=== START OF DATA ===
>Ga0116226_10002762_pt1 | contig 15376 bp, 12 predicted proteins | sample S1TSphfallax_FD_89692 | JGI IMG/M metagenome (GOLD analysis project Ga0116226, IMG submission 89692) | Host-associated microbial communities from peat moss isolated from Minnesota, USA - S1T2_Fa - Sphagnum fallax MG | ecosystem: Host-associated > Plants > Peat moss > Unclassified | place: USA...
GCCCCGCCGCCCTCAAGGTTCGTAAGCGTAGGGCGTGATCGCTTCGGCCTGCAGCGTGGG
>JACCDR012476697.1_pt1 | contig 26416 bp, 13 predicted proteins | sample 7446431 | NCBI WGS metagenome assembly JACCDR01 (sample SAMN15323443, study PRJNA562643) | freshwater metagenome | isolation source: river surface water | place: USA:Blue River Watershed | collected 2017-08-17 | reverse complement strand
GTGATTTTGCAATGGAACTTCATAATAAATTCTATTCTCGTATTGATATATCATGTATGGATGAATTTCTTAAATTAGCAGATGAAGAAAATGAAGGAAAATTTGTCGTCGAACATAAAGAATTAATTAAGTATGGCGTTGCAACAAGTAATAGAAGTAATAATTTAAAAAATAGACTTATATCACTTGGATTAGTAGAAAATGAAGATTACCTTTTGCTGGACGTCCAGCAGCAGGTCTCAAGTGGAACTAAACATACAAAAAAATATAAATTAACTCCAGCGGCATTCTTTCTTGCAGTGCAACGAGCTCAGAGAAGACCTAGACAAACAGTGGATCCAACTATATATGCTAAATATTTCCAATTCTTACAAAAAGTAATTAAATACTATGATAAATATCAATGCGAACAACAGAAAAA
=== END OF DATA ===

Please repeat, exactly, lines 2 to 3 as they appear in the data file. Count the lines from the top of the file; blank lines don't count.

GCCCCGCCGCCCTCAAGGTTCGTAAGCGTAGGGCGTGATCGCTTCGGCCTGCAGCGTGGG
>JACCDR012476697.1_pt1 | contig 26416 bp, 13 predicted proteins | sample 7446431 | NCBI WGS metagenome assembly JACCDR01 (sample SAMN15323443, study PRJNA562643) | freshwater metagenome | isolation source: river surface water | place: USA:Blue River Watershed | collected 2017-08-17 | reverse complement strand